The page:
The goal of a continuous speech recognition program is to let you dictate what your computer should type. In December 1999, when IBM shipped the first Mac version of such a program, the sound from most users wasn’t dictation but a groan. ViaVoice Millennium Edition was huge, ugly, clunky, sluggish, and confusing; it mangled punctuation and capitalization; its accompanying word-processor, SpeakPad, couldn’t even select text reliably. The whole affair felt like a port by folks who had never seen a Mac and couldn’t write even a SimpleText clone. The auspices were not good. A few months later, though, things improved with ViaVoice Enhanced Edition; it still had plenty of rough edges, but with care and patience it was definitely usable for creating first drafts and for transcribing paper documents.
When Mac OS X shipped early in 2001, ViaVoice wouldn’t run as a Classic application, so users had to reboot into Mac OS 9, or hold their tongues, while hoping for a Mac OS X-native version. There was relief when IBM previewed such a version that summer, which turned to outrage when it transpired that a hefty percentage of ViaVoice for Mac OS X’s $170 price tag would be charged even to users upgrading from an earlier version.
There is good news on two fronts. First, IBM has modified its position on upgrade pricing: Enhanced Edition owners can download the Mac OS X version free, or purchase a CD-ROM version for $6 (a third version includes hard copy manuals for $20). Millennium Edition owners qualify only for a $40 rebate, though, and only until 04-May-02. Second, ViaVoice for Mac OS X, which shipped just after Christmas, turns out to be a major improvement: it looks and feels Mac OS X-native, its accuracy is astounding, and it can now type into and invoke Command-key shortcuts in any application.
Better Overall — To be sure, some of my positive response could be merely a consequence of the aesthetic and systemic changes wrought by Mac OS X itself. Naturally my computer now sports oodles of cheap RAM and hard disk space, or I wouldn’t be using Mac OS X at all; and I’ve become accustomed to applications that are secretly folders, processes that run secretly in the background, and files secreted all over the computer. Much of what in ViaVoice seemed offensive under Mac OS 8.6 or 9.0.4 therefore seems normal in Mac OS X.
Still, there’s no doubt that ViaVoice’s command window is highly Aquatic, with its odd shape, its drop-down drawer, its brushed-metal 3D look, and its liquid round buttons. SpeakPad now seems almost indistinguishable from TextEdit. The various ancillary windows are generally well-behaved and consist mostly of standard widgets. In short, there’s scarcely anything not to like about the interface at all. And I don’t see how one can deny that ViaVoice’s recognition behavior is amazingly accurate and robust. It probably helps that dictation and commands can now be distinguished, either by enabling separate modes or by prefixing a vocative (such as "Computer") to commands; but the improvement seems to go well beyond that. I now routinely dictate paragraph after paragraph without an error. When I demonstrated ViaVoice at Macworld Expo, it performed flawlessly despite background noises that included an extensive round of laughter and applause from the audience.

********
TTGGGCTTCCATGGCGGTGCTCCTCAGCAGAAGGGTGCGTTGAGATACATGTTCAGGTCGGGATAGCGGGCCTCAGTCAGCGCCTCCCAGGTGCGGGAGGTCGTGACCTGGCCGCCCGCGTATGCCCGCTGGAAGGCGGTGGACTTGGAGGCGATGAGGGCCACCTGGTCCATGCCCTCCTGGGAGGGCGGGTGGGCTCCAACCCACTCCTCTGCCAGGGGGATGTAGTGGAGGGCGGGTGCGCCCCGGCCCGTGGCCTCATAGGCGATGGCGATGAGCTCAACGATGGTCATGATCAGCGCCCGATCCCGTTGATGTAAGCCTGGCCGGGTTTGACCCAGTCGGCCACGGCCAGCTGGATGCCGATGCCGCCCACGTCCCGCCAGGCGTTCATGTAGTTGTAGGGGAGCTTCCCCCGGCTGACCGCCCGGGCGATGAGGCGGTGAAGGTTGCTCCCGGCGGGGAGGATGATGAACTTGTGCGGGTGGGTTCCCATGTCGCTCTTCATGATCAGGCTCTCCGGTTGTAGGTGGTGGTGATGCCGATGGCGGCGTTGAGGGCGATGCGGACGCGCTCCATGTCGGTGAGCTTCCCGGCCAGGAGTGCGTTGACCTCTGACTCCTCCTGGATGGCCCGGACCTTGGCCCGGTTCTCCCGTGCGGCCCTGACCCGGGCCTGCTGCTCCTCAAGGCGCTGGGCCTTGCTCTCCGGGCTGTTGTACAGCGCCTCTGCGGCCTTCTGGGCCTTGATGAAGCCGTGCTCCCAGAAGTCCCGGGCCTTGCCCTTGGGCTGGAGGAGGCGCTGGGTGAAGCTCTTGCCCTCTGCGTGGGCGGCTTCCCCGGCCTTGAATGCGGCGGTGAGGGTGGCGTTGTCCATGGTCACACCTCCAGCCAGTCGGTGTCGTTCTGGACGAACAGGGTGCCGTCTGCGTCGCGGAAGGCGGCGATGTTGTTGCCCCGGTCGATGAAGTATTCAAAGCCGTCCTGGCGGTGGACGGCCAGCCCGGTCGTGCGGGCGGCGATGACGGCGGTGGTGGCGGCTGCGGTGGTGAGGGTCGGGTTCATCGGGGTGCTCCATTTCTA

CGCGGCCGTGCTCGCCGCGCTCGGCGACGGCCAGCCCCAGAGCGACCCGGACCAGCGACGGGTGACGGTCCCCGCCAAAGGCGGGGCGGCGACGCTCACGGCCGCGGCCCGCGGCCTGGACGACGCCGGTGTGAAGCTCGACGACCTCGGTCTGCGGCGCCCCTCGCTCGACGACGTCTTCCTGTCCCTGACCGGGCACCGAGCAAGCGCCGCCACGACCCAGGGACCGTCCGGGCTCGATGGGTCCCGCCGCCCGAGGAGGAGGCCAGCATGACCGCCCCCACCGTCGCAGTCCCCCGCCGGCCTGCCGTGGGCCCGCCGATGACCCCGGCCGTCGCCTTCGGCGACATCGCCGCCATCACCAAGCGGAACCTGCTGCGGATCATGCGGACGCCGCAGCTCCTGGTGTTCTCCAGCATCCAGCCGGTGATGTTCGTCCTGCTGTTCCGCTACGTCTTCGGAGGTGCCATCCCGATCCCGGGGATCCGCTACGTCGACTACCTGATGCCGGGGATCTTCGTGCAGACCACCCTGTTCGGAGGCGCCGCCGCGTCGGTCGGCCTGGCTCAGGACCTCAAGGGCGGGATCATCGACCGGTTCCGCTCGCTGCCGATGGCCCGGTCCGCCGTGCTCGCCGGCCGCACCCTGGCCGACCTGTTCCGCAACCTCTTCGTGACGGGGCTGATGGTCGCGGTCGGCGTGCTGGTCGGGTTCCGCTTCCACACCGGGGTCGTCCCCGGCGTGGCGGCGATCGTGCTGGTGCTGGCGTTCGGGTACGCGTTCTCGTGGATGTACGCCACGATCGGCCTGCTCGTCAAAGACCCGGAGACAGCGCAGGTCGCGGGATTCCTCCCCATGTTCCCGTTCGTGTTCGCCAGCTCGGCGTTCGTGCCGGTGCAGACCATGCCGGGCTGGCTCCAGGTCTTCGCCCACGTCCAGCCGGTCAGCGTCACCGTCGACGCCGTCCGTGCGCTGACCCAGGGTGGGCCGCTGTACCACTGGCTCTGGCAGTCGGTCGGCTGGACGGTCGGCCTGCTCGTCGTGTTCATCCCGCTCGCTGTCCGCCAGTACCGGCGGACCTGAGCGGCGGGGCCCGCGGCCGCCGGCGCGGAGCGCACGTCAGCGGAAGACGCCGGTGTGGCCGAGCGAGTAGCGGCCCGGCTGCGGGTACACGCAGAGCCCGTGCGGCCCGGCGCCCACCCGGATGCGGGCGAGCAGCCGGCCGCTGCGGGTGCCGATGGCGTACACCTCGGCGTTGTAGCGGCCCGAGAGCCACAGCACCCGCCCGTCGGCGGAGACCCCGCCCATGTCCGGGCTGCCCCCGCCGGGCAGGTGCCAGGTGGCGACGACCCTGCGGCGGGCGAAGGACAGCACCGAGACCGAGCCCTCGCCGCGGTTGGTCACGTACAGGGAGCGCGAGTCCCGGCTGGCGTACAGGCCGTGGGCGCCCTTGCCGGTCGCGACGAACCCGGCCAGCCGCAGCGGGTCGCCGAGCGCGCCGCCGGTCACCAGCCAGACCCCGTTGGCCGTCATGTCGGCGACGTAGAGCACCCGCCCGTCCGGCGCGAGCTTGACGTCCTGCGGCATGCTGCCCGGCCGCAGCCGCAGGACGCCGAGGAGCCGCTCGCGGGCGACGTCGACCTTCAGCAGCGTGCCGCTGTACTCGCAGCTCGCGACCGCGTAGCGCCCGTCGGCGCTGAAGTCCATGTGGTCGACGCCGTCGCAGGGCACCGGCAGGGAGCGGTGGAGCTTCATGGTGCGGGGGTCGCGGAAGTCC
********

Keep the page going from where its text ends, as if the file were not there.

ViaVoice’s new ability to dictate anywhere was previously the sole province of MacSpeech’s iListen, which hasn’t yet shipped a Mac OS X version. ViaVoice Enhanced allowed dictation into a select few programs, but there were painful difficulties coordinating typed material with subsequent voice commands for correction and editing. Now IBM has wisely abandoned this strategy – instead, correction and editing work only in SpeakPad, and all ViaVoice can do elsewhere is type. It’s true that this means if you work outside SpeakPad you can’t train ViaVoice through its correction feature. But its accuracy is so good that there won’t likely be many mistakes anyway. Plus, ViaVoice can now type Command-key shortcuts (global or unique to a particular application, like QuicKeys), as well as run AppleScript scripts. Taken together, those two capabilities mean you can drive most applications quite effectively. For example, in my Macworld Expo demonstration, I told ViaVoice to launch Eudora, create a new message, address it to my parents, put in a subject, tab to the body area, type the body of the letter, save the letter, and quit Eudora, all without using my hands.
Quirks Remain — ViaVoice still has some problems that need working out. Sometimes the correction window refuses to activate, or seems to leap away beneath my hand. The microphone comes on unexpectedly, such as after SpeakPad reads text aloud. ViaVoice still does odd things with spacing next to punctuation, especially when correcting. The manual is no longer "cheesy," but it still isn’t informative about technical matters such as what’s installed where, or how best to incorporate AppleScript. And informed vocabulary maintenance is still impossible; for example, specialized vocabularies for such topics as computers and cuisine are provided, but with no way to learn what words they include.
Nevertheless, with this revision IBM has taken ViaVoice another generation forward, from merely acceptable to downright enjoyable. Whether you intend to dictate your memoirs into SpeakPad or give your hands an occasional break from typing into Eudora, ViaVoice deserves consideration for a place in your stable of essential Mac OS X applications.
IBM ViaVoice requires a non-UFS Mac OS X 10.1 installation, with many hundreds of free megabytes on the boot partition and all the RAM you can afford. A 300 MHz G3 or higher processor is necessary; faster is better, PowerPC G4 chips are better than PowerPC G3s, and pre-August 1998 machines and upgrade cards are not supported.